Kos or Cos (Greek: Κως) is a Greek island of the group of the Dodecanese.
The name Kos (Greek: Κῶς) is first attested in the Iliad, and has been in continuous use since. Other ancient names include Meropis, Cea, and Nymphaea.
In Homer’s Iliad, a contingent from Kos fought for the Greeks in the Trojan War.
In the Roman mythology, the island was visited by Hercules.
The island was originally colonised by the Carians. The Dorians invaded it in the 11th century BC, establishing a Dorian colony with a large contingent of settlers from Epidaurus, whose Asclepius cult made their new home famous for its sanatoria. The other chief sources of the island’s wealth lay in its wines and, in later days, in its silk manufacture.
Its early history–as part of the religious-political amphictyony that included Lindos, Kamiros, Ialysos, Cnidus and Halicarnassus, the Dorian Hexapolis (Greek for six cities),–is obscure. At the end of the 6th century, Kos fell under Achaemenid domination but rebelled after the Greek victory at the Battle of Mycale in 479. During the Greco-Persian Wars, before it twice expelled the Persians, it was ruled by Persian-appointed tyrants, but as a rule it seems to have been under oligarchic government. In the 5th century, it joined the Delian League, and, after the revolt of Rhodes, it served as the chief Athenian station in the south-eastern Aegean (411–407). In 366 BC, a democracy was instituted. In 366 BC, the capital was transferred from Astypalaia to the newly built town of Kos, laid out in a Hippodamian grid. After helping to weaken Athenian power, in the Social War (357-355 BC), it fell for a few years to the king Mausolus of Caria.
Proximity to the east gave the island first access to imported silk thread. Aristotle (384 BC-322 BC)[clarification needed] mentions silk weaving conducted by the women of the island. Silk production of garments was conducted in large factories by women slaves.
In the Hellenistic age, Kos attained the zenith of its prosperity. Its alliance was valued by the kings of Egypt, who used it as a naval outpost to oversee the Aegean. As a seat of learning, it arose as a provincial branch of the museum of Alexandria, and became a favorite resort for the education of the princes of the Ptolemaic dynasty. During the hellenistic age, there was a medical school; however, the theory that this school was founded by Hippocrates (see below) during the classical age is an unwarranted extrapolation. Among its most famous sons were the physician Hippocrates, the painter Apelles, the poets Philitas and, perhaps, Theocritus.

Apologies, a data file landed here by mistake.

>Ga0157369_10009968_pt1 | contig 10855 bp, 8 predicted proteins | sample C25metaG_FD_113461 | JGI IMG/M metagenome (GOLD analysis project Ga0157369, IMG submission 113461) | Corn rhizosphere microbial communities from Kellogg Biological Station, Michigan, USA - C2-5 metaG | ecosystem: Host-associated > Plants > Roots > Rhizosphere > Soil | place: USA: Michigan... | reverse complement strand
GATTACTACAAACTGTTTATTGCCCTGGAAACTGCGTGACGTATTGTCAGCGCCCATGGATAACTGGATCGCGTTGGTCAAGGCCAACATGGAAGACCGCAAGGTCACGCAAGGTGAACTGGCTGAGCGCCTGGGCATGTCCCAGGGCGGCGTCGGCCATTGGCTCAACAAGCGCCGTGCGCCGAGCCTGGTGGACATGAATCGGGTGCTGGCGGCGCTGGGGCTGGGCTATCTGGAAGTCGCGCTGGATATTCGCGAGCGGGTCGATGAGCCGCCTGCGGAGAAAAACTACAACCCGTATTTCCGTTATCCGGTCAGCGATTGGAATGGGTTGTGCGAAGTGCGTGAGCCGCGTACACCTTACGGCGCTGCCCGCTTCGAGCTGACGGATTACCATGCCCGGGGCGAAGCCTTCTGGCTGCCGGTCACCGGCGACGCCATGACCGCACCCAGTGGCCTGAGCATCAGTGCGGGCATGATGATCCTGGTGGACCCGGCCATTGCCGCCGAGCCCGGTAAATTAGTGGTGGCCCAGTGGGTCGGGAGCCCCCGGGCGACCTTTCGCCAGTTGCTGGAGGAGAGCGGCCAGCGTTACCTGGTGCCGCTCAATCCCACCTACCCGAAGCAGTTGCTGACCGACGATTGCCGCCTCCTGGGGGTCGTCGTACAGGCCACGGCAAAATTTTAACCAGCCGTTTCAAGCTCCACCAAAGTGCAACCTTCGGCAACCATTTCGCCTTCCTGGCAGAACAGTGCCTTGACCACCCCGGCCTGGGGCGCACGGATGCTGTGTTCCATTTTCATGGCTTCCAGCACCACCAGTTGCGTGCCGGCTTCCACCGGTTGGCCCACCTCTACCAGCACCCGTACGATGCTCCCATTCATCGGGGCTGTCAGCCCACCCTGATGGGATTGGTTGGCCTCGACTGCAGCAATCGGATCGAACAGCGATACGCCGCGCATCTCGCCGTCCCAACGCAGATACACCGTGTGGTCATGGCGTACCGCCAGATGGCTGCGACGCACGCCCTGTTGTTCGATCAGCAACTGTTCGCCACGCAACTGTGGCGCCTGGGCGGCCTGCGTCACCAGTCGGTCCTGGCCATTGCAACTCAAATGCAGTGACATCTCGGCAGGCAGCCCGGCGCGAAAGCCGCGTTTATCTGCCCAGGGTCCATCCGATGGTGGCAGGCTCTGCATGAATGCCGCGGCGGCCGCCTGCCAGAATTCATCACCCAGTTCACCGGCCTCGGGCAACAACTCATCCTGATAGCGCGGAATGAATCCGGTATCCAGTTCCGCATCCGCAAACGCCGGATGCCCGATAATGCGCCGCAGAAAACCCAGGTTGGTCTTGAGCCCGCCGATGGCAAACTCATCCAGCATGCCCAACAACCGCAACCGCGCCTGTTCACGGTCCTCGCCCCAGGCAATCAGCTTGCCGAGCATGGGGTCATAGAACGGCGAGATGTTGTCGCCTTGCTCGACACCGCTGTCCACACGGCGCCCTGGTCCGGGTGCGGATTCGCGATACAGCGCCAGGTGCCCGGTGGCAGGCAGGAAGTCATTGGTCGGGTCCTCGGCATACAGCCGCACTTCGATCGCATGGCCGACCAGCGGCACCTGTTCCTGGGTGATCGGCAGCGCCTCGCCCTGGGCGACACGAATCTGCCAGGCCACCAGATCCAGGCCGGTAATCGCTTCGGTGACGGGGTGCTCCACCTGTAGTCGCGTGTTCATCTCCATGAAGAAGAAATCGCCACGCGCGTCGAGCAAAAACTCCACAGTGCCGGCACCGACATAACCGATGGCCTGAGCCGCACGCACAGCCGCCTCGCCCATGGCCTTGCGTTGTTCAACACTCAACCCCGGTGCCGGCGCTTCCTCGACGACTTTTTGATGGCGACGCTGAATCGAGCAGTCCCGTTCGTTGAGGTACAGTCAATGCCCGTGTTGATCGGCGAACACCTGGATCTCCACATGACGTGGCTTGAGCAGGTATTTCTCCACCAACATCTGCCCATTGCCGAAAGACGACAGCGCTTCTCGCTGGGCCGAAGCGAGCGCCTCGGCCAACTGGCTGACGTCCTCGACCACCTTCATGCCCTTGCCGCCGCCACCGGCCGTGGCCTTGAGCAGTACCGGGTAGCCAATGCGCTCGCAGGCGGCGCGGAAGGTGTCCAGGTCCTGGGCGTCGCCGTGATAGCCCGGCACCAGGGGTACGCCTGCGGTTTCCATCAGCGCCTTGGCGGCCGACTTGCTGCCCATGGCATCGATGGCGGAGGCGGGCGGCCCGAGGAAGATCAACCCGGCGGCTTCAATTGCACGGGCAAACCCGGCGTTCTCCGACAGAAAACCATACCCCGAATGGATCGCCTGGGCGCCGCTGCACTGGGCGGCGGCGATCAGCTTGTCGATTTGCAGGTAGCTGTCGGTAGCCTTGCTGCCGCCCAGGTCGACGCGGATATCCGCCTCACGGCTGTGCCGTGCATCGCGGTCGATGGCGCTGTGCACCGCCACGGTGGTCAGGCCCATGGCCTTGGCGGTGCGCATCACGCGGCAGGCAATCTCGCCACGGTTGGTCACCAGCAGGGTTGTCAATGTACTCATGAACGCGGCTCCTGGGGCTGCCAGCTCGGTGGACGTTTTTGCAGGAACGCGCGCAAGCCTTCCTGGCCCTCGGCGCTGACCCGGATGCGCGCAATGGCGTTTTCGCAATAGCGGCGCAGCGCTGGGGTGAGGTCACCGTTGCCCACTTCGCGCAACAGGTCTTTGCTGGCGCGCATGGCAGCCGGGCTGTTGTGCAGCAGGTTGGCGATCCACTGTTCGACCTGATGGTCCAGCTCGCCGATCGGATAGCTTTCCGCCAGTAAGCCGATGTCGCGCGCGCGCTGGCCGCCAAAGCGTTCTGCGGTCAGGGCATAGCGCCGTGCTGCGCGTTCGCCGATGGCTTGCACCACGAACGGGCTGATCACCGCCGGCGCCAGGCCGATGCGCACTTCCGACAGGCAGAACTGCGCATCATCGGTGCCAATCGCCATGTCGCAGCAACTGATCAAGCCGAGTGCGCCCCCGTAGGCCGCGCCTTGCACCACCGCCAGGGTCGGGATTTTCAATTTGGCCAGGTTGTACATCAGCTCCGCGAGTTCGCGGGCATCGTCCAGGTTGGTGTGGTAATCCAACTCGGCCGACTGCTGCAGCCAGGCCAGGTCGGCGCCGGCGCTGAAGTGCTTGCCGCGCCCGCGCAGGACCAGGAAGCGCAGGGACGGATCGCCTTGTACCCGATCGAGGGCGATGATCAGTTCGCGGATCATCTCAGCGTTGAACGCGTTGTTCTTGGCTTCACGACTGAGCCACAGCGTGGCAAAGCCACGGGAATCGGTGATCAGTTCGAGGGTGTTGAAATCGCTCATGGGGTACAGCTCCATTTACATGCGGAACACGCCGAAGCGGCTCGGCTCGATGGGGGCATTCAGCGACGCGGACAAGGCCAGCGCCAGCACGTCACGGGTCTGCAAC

Diodorus Siculus (xv. 76) and Strabo (xiv. 657) describe it as a well-fortified port. Its position gave it a high importance in Ægean trade; while the island itself was rich in wines of considerable fame. Under Alexander III of Macedon and the Egyptian Ptolemies(from 336 BC) the town developed into one of the great centers in the Ægean; Josephus quotes Strabo to the effect that Mithridates was sent to Kos to fetch the gold deposited there by the queen Cleopatra of Egypt. Herod is said to have provided an annual stipend for the benefit of prize-winners in the athletic games, and a statue was erected there to his son Herod the Tetrarch (“C. I. G.” 2502 ). Paul briefly visited here according to Acts 21:1.
Except for occasional incursions by corsairs and some severe earthquakes, the island has rarely had its peace disturbed. Following the lead of its larger neighbour, Rhodes, Kos generally displayed a friendly attitude toward the Romans; in 53 AD it was made a free city. Lucian (125–180) mentions their manufacture of semi-transparent light dresses, a fashion success.
The ancient market place of Kos was considered one of the biggest in the ancient world. It was the commercial and commanding centre at the heart of the ancient city. It was organized around a spacious rectangular yard 50 metres (160 ft) wide and 300 metres (980 ft) long. It began in the Northern area and ended up south on the central road (Decumanus) which went through the city. The northern side connected to the city wall towards the entrance to the harbour. Here there was a monumental entrance. On the eastern side there were shops. In the first half of the 2nd century BC, the building was extended toward the interior yard. The building was destroyed in an earthquake in 469 AD.
In the southern end of the Market, there was a round building with a Roman dome and a workshop which produced pigments including “Egyptian Blue”. Coins, treasures, and copper statues from Roman times were later uncovered by archeologists. In the western side excavations led to the findings of rooms with mosaic floors which showed beastfights, a theme quite popular in Kos.